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Scientists have been unlocking the secrets of the universe and improving our quality of life for millenia. Science has brought us everything from discoveries like the earth is round and the law of gravity, to developments in vaccines for infectious diseases, greater understanding of the human mind, and identifying the structure of DNA. Incredible, right?
Scientists are often on the cutting edge of advancement, says scientist Professor Leigh Ackland from Deakin University’s School of Life and Environmental Sciences. ‘Scientific discoveries are an ongoing process,’ she says. ‘Every time we do an experiment, we find something new.’
Some game-changing scientific discoveries take decades and huge teams of researchers, while other breakthroughs happen by accident. So, what does it take to make scientific discoveries and become the next Marie Curie, Stephen Hawking or Jane Goodall? If you’re curious about how to become a scientist, the process of scientific discovery is an important one to wrap your head around.
Scientific inquiry is a process of exploration rather than attempting to identify a linear path from hypothesis to conclusion. Professor Ackland says small scientific discoveries happen every day in the lab – where, in case you’re wondering, scientists wear lab gowns rather than lab coats – but often it’s only after teams of scientists have done a lot of similar experiments over many years that they are able to fully understand what’s going on. ‘Altogether that’s probably what most people would consider a scientific discovery,’ she says.
Investigating two seemingly unrelated concepts is often the key that unlocks major scientific discoveries. ‘When someone has a very creative idea about something, where they might link two independent findings together and follow this up with testing to prove their idea, this can lead to completely novel ways of looking at things,’ says Professor Ackland.
‘It’s about being very observant with your experiments and thinking of other explanations for your results. Science is actually a really creative process – it’s about using your intuition to discover how things work.’
She cites an example of two identical cells growing in her lab that behaved differently. ‘When we looked into it, what we found is the conditions that I’d been growing one group of cells under meant that the cells had changed into another cell type,’ she says. ‘When I followed this up, I discovered that it was one of the first examples of how human cancer cells could be “switched on” or “switched off”.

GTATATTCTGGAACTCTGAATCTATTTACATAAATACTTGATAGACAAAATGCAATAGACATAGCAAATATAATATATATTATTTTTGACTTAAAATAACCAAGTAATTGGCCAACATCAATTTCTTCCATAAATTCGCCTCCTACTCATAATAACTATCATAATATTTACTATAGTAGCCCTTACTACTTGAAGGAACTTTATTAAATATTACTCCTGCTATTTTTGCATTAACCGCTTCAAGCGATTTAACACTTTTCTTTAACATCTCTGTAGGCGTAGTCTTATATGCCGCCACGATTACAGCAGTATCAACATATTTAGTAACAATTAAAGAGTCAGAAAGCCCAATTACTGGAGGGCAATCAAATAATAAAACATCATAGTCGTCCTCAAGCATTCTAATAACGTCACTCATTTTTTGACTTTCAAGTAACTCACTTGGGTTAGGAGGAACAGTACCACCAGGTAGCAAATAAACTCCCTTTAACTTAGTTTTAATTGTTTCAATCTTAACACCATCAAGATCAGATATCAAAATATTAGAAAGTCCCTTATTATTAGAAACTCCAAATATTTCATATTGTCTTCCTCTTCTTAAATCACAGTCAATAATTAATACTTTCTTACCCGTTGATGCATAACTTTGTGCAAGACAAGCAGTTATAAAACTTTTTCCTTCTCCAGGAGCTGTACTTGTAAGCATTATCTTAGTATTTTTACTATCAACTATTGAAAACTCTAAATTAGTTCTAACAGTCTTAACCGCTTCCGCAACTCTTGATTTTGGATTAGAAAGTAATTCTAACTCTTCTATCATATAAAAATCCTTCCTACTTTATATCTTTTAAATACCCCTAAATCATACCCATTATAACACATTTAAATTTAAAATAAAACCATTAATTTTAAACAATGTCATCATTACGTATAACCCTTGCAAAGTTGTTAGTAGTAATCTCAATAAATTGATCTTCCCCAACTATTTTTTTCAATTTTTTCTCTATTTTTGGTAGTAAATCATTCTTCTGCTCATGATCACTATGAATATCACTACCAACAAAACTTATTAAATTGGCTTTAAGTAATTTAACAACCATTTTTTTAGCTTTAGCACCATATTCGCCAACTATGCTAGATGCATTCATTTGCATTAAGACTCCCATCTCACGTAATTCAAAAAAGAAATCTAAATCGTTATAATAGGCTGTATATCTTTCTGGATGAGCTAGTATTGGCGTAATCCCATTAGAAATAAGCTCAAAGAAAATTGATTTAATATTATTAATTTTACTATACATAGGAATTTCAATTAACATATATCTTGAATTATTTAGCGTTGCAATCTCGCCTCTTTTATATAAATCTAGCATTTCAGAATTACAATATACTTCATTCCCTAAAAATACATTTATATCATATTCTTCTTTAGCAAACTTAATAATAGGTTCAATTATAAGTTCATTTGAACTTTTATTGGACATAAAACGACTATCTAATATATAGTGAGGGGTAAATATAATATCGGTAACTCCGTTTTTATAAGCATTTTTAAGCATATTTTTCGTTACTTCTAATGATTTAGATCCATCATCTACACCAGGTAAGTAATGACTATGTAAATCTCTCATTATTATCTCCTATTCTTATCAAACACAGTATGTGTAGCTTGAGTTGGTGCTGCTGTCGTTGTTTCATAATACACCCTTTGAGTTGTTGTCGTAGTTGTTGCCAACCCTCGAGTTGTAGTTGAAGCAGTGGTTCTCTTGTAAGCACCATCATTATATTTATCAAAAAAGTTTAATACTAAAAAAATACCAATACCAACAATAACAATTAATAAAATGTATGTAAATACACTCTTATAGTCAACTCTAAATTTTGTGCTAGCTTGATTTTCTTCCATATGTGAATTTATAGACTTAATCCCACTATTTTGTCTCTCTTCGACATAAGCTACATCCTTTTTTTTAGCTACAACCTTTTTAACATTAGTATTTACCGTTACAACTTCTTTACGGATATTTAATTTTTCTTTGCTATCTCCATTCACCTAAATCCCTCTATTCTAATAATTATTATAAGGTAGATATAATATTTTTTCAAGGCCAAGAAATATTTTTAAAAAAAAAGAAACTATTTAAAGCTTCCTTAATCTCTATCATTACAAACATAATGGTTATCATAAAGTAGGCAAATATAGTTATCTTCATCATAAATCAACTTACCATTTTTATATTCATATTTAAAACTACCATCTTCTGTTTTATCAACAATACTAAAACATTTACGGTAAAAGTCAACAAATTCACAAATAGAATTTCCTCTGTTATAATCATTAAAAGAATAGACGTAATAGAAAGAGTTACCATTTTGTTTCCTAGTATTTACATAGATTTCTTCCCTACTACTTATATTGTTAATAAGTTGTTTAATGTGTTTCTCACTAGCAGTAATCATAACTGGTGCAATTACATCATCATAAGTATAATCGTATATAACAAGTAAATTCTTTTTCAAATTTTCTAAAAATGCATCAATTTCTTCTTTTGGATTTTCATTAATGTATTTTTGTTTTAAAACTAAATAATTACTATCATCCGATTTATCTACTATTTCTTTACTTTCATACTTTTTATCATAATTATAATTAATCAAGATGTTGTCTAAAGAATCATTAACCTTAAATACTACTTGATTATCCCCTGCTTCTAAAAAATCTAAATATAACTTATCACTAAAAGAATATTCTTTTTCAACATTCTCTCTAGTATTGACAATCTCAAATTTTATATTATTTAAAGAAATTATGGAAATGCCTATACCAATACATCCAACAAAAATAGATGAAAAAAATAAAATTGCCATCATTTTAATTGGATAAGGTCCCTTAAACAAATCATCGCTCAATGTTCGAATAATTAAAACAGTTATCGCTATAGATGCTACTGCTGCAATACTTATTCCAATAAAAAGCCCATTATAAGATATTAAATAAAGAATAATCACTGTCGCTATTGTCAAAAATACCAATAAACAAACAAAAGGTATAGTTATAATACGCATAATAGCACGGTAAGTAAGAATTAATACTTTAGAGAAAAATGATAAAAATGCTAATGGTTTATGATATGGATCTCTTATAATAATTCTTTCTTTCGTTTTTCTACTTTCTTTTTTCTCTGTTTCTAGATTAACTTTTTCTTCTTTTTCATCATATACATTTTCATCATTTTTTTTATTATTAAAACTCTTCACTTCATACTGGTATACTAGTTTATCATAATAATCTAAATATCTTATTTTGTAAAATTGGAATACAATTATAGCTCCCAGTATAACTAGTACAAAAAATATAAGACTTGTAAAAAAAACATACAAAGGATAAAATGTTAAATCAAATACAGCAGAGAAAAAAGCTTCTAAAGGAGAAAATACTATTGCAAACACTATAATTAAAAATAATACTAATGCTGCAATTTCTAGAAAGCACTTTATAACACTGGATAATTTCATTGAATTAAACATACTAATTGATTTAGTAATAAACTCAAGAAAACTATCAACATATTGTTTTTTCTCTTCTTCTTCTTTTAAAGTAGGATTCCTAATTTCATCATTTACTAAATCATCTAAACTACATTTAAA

‘In other words, we discovered you can push a cell to become more cancerous or less cancerous – that hadn’t been demonstrated before. It was only by paying attention to those small details of why the cell wasn’t behaving like we thought it might lead to this new insight.’
'It's about being very observant with your experiments and thinking of other explanations for your results. Science is actually a really creative process – it's about using your intuition to discover how things work.'
Professor Leigh Ackland,
School of Life and Environmental Science, Deakin University
What’s called ‘peer review’ is the gold standard for evaluating scientific discoveries. Before being published in a respected journal, a scientific paper is sent to experts in the field who assess and critique it.
‘Peer review is very important for the verification of scientific advances,’ says Professor Ackland. ‘Your peer scientists evaluate it and establish whether they think it’s a good study, whether there’s anything that you’ve left unturned, whether it fits in with what other people have done and how novel it is.’
This opens the door for the next vital step in the validation of scientific discoveries: replication. ‘A team of researchers will often work together – they can be the main discoverers, then other scientists can replicate these experiments, because all the methods are freely available,’ says Professor Ackland. ‘In this way, it can be proven that it’s right.
‘The collaborative approach to scientific work where scientists are keen to share their results and ideas with other scientists works to promote new discoveries.’
That said, not all scientific discoveries follow the rule book. In fact, some huge breakthroughs happen altogether by accident.
One of the most famous is the discovery of penicillin. When Scottish scientist Alexander Fleming came back from holiday in 1928, he discovered a type of green mould had contaminated Petri dishes in his lab – and killed some of the bacteria he’d been growing.
‘The culture wasn’t meant to be contaminated, but it was contaminated by a fungus that stopped it from growing,’ says Professor Ackland. ‘That’s how they discovered antibiotics.’
Other breakthroughs are too out-there to be accepted by the scientific community right away. A well-known example is American scientist Barbara McClintock’s 1940s discovery – long before female researchers became the norm – that instead of stable entities arranged in an ordinary linear pattern, genes could be mobile and hop around the chromosome.
This dramatic shift in our understanding of the genome – dubbed ‘jumping genes’ – was so unorthodox that peer review panels rejected it. ‘Everyone thought it was an absolute load of rubbish, but decades later we know now that this is what happens,’ says Professor Ackland. ‘A lot of very novel discoveries don’t get accepted right away because people can’t cope with something so novel.’
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